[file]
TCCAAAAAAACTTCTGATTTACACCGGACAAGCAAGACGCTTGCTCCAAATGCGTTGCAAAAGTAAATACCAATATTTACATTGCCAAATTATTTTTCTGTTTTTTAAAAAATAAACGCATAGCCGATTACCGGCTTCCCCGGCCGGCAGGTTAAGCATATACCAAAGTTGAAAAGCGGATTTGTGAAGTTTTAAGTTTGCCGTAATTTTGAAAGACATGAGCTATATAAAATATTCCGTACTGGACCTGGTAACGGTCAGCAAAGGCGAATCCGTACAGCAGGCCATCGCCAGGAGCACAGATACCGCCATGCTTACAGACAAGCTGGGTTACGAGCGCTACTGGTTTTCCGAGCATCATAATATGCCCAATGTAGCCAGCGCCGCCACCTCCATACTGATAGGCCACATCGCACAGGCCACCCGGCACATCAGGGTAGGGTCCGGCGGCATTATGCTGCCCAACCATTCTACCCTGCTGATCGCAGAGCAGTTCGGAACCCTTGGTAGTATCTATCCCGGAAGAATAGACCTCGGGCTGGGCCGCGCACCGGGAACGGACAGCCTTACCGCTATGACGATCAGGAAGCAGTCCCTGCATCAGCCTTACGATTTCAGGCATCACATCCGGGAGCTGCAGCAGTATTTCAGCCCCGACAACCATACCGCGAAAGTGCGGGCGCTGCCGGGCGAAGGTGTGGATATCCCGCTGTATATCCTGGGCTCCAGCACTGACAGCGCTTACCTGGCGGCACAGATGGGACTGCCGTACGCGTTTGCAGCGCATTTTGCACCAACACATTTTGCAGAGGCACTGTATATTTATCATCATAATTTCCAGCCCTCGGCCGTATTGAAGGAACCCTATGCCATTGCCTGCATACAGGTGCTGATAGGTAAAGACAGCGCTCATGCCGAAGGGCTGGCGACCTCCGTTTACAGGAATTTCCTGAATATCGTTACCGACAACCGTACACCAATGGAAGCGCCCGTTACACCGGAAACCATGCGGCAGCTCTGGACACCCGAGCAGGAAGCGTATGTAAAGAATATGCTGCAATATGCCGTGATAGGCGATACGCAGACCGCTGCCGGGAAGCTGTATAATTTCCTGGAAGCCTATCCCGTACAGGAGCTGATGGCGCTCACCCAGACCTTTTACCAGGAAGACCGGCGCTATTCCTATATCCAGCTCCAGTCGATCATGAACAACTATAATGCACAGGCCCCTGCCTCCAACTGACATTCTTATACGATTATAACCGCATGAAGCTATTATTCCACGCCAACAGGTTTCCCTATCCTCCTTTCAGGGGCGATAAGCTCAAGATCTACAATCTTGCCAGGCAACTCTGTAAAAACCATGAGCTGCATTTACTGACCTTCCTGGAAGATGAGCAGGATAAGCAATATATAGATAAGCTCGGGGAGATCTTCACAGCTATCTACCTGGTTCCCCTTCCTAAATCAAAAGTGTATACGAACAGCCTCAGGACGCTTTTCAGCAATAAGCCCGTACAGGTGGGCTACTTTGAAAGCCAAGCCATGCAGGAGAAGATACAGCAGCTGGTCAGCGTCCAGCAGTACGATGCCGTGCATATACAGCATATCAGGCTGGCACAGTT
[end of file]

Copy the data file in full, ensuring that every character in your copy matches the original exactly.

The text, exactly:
TCCAAAAAAACTTCTGATTTACACCGGACAAGCAAGACGCTTGCTCCAAATGCGTTGCAAAAGTAAATACCAATATTTACATTGCCAAATTATTTTTCTGTTTTTTAAAAAATAAACGCATAGCCGATTACCGGCTTCCCCGGCCGGCAGGTTAAGCATATACCAAAGTTGAAAAGCGGATTTGTGAAGTTTTAAGTTTGCCGTAATTTTGAAAGACATGAGCTATATAAAATATTCCGTACTGGACCTGGTAACGGTCAGCAAAGGCGAATCCGTACAGCAGGCCATCGCCAGGAGCACAGATACCGCCATGCTTACAGACAAGCTGGGTTACGAGCGCTACTGGTTTTCCGAGCATCATAATATGCCCAATGTAGCCAGCGCCGCCACCTCCATACTGATAGGCCACATCGCACAGGCCACCCGGCACATCAGGGTAGGGTCCGGCGGCATTATGCTGCCCAACCATTCTACCCTGCTGATCGCAGAGCAGTTCGGAACCCTTGGTAGTATCTATCCCGGAAGAATAGACCTCGGGCTGGGCCGCGCACCGGGAACGGACAGCCTTACCGCTATGACGATCAGGAAGCAGTCCCTGCATCAGCCTTACGATTTCAGGCATCACATCCGGGAGCTGCAGCAGTATTTCAGCCCCGACAACCATACCGCGAAAGTGCGGGCGCTGCCGGGCGAAGGTGTGGATATCCCGCTGTATATCCTGGGCTCCAGCACTGACAGCGCTTACCTGGCGGCACAGATGGGACTGCCGTACGCGTTTGCAGCGCATTTTGCACCAACACATTTTGCAGAGGCACTGTATATTTATCATCATAATTTCCAGCCCTCGGCCGTATTGAAGGAACCCTATGCCATTGCCTGCATACAGGTGCTGATAGGTAAAGACAGCGCTCATGCCGAAGGGCTGGCGACCTCCGTTTACAGGAATTTCCTGAATATCGTTACCGACAACCGTACACCAATGGAAGCGCCCGTTACACCGGAAACCATGCGGCAGCTCTGGACACCCGAGCAGGAAGCGTATGTAAAGAATATGCTGCAATATGCCGTGATAGGCGATACGCAGACCGCTGCCGGGAAGCTGTATAATTTCCTGGAAGCCTATCCCGTACAGGAGCTGATGGCGCTCACCCAGACCTTTTACCAGGAAGACCGGCGCTATTCCTATATCCAGCTCCAGTCGATCATGAACAACTATAATGCACAGGCCCCTGCCTCCAACTGACATTCTTATACGATTATAACCGCATGAAGCTATTATTCCACGCCAACAGGTTTCCCTATCCTCCTTTCAGGGGCGATAAGCTCAAGATCTACAATCTTGCCAGGCAACTCTGTAAAAACCATGAGCTGCATTTACTGACCTTCCTGGAAGATGAGCAGGATAAGCAATATATAGATAAGCTCGGGGAGATCTTCACAGCTATCTACCTGGTTCCCCTTCCTAAATCAAAAGTGTATACGAACAGCCTCAGGACGCTTTTCAGCAATAAGCCCGTACAGGTGGGCTACTTTGAAAGCCAAGCCATGCAGGAGAAGATACAGCAGCTGGTCAGCGTCCAGCAGTACGATGCCGTGCATATACAGCATATCAGGCTGGCACAGTT